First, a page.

One Monk of the Order of Saint Benedict

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The Word of God and the Body of God reveal each other -- the homily worships both.

May 24, 2006

For Thursday of the Sixth Week of Easter

[I am in a diocese where the Ascension is not observed today, but on the coming Sunday.]

John 16:16-20

In this Gospel, Jesus is speaking at his Last Supper before his death.
A little while and you will NO longer see me,
and again a little while and you WILL see me

The “little while” that they were not to see him was between his death and resurrection.
He counts BOTH his death and his resurrection as “going to the Father.”
Mysteriously, he sees his horrendous death as a triumph, not a defeat.
It is not that his resurrection alone is a triumph that overturns the defeat of death.
His death itself is a triumph of his love for his Father’s glory and for our authentic, eternal welfare.
We celebrate this Gospel today not only for the meaning it gives to Christ’s death.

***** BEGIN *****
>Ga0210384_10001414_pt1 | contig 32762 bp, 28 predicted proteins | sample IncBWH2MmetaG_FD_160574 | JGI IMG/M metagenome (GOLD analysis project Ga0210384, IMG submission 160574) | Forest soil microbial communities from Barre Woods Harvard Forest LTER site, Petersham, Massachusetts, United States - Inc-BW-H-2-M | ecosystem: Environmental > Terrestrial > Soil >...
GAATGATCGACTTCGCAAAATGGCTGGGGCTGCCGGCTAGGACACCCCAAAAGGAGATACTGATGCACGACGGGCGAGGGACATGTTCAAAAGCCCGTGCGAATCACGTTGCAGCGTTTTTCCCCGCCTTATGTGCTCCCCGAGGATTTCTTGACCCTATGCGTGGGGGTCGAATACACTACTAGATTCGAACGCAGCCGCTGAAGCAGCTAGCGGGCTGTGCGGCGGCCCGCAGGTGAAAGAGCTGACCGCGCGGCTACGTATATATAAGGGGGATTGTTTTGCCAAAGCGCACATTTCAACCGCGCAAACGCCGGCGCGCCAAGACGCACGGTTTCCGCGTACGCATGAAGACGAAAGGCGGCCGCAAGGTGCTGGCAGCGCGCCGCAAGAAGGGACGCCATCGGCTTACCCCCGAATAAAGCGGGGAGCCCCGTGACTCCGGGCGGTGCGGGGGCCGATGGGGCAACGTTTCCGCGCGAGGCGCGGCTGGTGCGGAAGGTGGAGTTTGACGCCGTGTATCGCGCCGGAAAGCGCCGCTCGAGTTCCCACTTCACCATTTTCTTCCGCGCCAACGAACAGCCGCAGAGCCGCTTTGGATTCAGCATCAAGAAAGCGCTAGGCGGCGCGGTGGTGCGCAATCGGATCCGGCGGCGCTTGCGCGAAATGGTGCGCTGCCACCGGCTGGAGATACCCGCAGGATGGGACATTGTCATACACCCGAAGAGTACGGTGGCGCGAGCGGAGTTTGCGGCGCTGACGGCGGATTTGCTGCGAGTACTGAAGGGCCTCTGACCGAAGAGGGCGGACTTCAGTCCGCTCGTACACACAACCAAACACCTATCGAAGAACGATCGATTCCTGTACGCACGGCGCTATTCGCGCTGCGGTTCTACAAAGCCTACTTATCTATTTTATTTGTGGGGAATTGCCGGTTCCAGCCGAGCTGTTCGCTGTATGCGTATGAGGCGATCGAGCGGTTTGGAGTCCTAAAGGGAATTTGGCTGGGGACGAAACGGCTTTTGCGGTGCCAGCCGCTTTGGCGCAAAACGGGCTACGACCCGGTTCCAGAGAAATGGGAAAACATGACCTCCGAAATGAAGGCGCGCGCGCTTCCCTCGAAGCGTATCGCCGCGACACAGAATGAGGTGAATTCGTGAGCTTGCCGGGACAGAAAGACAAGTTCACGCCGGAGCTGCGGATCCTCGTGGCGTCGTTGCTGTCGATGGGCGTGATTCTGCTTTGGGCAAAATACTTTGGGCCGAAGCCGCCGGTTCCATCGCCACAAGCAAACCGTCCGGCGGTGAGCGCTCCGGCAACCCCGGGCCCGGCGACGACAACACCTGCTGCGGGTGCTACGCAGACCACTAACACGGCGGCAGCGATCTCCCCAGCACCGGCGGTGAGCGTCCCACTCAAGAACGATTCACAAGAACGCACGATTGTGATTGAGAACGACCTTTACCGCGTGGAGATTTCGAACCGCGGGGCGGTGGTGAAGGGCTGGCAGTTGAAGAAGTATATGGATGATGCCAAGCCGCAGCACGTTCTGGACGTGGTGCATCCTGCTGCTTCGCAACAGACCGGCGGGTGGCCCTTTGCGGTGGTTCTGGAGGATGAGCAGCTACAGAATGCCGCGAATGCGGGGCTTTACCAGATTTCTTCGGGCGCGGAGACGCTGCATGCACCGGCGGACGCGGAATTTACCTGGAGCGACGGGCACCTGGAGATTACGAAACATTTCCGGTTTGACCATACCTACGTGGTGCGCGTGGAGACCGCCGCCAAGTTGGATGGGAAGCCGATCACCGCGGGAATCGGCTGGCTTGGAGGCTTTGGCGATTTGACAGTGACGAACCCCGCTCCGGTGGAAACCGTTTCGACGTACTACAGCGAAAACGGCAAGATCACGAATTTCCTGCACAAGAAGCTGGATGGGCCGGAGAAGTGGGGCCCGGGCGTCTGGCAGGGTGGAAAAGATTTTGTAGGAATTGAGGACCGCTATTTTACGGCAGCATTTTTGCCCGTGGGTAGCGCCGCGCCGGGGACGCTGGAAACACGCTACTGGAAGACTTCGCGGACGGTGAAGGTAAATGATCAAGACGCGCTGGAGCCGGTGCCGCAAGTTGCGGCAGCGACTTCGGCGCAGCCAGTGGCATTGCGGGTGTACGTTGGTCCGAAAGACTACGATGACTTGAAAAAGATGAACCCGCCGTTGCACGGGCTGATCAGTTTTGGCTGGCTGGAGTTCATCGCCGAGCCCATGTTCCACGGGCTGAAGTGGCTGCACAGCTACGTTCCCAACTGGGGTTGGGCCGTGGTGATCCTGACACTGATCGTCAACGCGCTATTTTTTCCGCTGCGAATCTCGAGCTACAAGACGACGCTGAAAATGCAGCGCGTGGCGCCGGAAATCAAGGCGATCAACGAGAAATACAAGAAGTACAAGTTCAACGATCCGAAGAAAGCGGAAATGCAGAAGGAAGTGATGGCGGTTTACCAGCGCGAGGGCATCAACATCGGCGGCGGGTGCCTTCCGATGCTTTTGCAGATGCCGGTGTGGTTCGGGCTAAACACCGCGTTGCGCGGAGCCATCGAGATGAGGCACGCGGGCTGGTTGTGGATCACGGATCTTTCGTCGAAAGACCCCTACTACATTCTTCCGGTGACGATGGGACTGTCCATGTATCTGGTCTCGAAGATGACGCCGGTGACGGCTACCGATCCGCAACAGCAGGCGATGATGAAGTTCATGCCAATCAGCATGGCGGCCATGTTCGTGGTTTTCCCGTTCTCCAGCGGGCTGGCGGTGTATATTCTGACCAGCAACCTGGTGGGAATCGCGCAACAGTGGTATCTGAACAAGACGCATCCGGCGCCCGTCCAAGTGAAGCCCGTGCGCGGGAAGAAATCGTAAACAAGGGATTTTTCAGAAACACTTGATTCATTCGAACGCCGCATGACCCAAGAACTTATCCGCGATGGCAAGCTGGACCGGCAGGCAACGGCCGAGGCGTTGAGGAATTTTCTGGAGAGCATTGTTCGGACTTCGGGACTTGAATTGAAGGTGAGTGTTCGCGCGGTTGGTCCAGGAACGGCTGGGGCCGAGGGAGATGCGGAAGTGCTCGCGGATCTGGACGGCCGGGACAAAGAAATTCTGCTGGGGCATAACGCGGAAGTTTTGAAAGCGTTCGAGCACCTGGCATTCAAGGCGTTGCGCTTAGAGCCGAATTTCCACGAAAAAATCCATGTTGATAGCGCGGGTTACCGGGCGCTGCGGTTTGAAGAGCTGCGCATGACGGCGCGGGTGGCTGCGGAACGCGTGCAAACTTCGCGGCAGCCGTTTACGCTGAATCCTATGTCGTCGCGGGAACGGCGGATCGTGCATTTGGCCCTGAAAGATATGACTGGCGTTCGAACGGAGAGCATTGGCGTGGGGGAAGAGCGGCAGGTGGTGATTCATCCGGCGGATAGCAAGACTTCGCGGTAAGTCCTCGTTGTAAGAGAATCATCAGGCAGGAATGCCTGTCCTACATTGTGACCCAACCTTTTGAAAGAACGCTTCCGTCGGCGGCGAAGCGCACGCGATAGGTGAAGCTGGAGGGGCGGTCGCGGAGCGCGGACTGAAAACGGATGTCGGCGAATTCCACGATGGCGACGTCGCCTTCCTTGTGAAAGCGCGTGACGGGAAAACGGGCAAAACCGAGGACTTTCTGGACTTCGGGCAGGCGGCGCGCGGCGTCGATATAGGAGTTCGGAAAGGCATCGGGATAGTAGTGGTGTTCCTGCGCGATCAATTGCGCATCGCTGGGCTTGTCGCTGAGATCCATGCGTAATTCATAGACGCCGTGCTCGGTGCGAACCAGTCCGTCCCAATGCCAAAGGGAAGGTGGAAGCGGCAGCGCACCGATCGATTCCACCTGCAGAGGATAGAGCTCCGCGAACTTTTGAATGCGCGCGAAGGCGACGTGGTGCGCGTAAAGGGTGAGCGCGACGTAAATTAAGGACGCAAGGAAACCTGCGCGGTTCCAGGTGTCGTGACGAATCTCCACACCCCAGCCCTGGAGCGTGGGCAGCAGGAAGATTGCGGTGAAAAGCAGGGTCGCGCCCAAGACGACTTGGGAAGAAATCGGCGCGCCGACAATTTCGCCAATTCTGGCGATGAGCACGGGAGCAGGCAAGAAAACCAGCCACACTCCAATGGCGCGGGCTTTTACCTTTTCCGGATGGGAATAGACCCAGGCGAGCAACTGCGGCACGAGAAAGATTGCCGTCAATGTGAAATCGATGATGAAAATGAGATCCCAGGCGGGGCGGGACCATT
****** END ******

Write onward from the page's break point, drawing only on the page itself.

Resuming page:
We celebrate this Gospel today for the meaning it gives also to his departure by way of ascension.
Forty days after his resurrection, “he ascended into heaven and sits at the right hand of God the Father almighty.”
We have not seen him for most of two-thousand years.
That is not “a little while” as he says in his Gospel today.
However, we still look for him to “come again in glory to judge the living and the dead.”
As we wait, he encourages us in his Gospel today.
Amen, amen, I say to you,
you will weep and mourn,
while the world rejoices;
you will grieve,
but your grief will become joy.

He first spoke this Gospel at his Last Supper when he first gave his Body and Blood to his Church.
We are here now to receive him in his Body and Blood.
His Eucharist is Viaticum for all of us— accompanying us all the while as we wait for him to return.
As we celebrate his Eucharist, we do well always to recall that he ascended into heaven, and that he will come again.
There is a taste of triumph for us in his Eucharist, because although he has gone to the Father, he is nonetheless here with us, letting us eat and drink the home that he already claims for us at the right hand of the Father.
If we exercise our faith, we know this is what we really want.

UT IN OMNIBUS GLORIFICETUR DEUS
That God Be Glorified in All







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